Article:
another systemic crisis. Or if he decides to keep pumping the increase in
commodity prices (particularly oil) will put all kinds of pressure on the
still fragile economic recovery. Under this scenario, there would most likely
be a sharp spike in retail prices across the board, particularly for
gasoline. This in turn would be followed by a deflationary crash.
may wonder how a fuel price spike would create deflation? The reason is that
higher oil prices eventually result in reduced consumer spending, which in
turn puts downward pressure on prices, i.e. deflation. Another point worth
mentioning is that in the last 40 years, with the exception of 1986,
year-over-year rises in oil prices of 80% or more have always been followed
by recession (see chart below). So no matter which way Mr. Bernanke turns, he
is confronted with the specter of deflation.
likely won't be a concern until later this year or early next year,
particularly after the 6-year cycle peaks in October. For now we'll continue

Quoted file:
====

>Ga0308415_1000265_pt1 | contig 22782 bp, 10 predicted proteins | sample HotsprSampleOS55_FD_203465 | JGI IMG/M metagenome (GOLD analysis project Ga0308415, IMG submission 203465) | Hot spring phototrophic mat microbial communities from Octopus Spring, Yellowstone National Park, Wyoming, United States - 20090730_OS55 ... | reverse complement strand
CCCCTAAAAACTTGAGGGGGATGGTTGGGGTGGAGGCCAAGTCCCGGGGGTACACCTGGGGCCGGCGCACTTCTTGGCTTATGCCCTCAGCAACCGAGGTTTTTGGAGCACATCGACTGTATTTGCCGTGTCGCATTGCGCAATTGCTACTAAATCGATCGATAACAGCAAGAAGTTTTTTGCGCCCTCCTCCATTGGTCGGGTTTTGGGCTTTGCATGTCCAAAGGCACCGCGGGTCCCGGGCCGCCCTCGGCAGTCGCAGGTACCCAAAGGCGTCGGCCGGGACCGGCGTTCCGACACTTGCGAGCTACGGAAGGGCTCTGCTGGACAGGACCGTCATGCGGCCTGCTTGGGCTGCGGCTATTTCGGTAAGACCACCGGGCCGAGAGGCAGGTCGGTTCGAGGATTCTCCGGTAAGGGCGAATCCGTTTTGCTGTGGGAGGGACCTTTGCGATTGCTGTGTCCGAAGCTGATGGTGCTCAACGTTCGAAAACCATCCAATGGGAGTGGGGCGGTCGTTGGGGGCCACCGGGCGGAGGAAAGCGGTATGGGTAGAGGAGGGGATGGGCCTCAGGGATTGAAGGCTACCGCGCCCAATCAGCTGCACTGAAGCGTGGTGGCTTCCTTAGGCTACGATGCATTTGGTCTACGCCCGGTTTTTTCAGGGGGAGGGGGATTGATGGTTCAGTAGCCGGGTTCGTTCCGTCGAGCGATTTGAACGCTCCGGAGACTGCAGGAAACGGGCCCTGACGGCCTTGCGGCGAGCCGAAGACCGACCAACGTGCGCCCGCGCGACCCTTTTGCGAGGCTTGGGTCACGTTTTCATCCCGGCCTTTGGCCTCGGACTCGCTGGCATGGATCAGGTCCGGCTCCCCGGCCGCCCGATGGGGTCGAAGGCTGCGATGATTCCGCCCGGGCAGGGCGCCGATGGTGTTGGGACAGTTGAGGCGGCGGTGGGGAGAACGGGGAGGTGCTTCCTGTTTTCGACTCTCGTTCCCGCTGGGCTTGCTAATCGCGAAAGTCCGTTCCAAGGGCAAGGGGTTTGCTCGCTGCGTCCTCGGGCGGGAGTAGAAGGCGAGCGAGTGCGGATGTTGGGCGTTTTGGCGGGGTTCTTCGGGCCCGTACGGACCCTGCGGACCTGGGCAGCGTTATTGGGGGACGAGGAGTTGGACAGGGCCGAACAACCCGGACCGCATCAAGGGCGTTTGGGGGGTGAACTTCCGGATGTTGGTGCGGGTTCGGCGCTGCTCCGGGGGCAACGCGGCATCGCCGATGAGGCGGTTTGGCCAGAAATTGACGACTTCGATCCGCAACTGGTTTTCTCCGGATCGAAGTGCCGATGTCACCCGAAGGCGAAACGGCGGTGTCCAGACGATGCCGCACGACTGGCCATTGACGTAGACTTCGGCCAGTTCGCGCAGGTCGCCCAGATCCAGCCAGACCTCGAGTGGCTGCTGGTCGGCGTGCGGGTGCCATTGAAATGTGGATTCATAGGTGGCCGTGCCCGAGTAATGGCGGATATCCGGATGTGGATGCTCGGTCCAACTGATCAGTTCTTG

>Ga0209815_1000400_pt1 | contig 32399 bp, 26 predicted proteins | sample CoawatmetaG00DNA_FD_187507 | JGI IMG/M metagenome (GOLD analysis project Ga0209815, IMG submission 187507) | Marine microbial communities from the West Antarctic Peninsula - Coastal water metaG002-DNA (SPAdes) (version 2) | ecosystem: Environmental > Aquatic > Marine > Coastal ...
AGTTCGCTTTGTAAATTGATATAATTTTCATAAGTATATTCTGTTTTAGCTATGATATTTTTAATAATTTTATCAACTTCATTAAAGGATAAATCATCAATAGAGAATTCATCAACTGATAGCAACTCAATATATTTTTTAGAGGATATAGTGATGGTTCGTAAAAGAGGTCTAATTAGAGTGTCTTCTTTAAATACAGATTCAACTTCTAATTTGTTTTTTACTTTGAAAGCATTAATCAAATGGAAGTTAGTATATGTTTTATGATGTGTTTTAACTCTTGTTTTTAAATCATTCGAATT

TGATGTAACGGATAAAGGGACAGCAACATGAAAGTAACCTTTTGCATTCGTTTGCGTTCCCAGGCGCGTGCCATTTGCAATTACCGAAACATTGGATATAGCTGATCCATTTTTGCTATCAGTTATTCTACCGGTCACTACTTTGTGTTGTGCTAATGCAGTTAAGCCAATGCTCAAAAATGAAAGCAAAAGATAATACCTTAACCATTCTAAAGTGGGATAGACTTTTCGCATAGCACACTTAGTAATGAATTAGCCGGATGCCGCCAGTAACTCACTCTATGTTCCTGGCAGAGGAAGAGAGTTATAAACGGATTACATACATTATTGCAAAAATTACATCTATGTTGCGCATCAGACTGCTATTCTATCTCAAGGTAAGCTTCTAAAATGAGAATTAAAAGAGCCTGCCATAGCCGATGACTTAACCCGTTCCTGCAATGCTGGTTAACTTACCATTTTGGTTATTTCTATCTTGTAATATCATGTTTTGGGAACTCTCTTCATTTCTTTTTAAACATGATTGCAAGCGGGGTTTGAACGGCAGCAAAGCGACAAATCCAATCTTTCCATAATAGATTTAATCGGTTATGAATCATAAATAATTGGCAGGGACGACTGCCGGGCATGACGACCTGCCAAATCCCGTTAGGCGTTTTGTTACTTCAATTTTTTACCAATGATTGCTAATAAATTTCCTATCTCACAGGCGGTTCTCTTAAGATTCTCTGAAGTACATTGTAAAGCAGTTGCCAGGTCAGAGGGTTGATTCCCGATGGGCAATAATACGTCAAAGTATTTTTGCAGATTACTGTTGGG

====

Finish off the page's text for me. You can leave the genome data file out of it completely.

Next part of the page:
to look for opportunities on the relative strength and momentum front among
individual mining stocks and ETFs. But we need to be aware that the days of
easy profits and extremely low volatility are likely over. For the rest of
2011 investors would do well to assume a market environment similar to that
of 2007, which had its ups and downs but was characterized by increasing
turbulence as the year progressed.
lately, the gold price hadn't benefited from the Fed's second QE campaign
quite as much as oil and agricultural prices. It has nonetheless managed to
catch up to the oil price recently. There are two components behind the gold
price uptrend that are especially significant from an interim standpoint,
namely the fear component and the currency component. Fear has been a major
factor behind gold's surge in recent years, particularly following the credit
crisis. A weak dollar has also helped fuel the gold bull market, and to that
end the Fed's loose money policy has benefited gold in a residual fashion.
the Fed's easing program has also hindered gold's progress since last
November. The easy money fueled a surge higher in stock prices, which
resulted in a diminution of investors' fears. This in turn led to a
temporarily diminished demand for gold investments. With market volatility on
the rise once again in response to Middle East troubles, fear is returning to
the market and will help gold gain additional traction.
Editor, The Daily
Durban Deep/XAU Report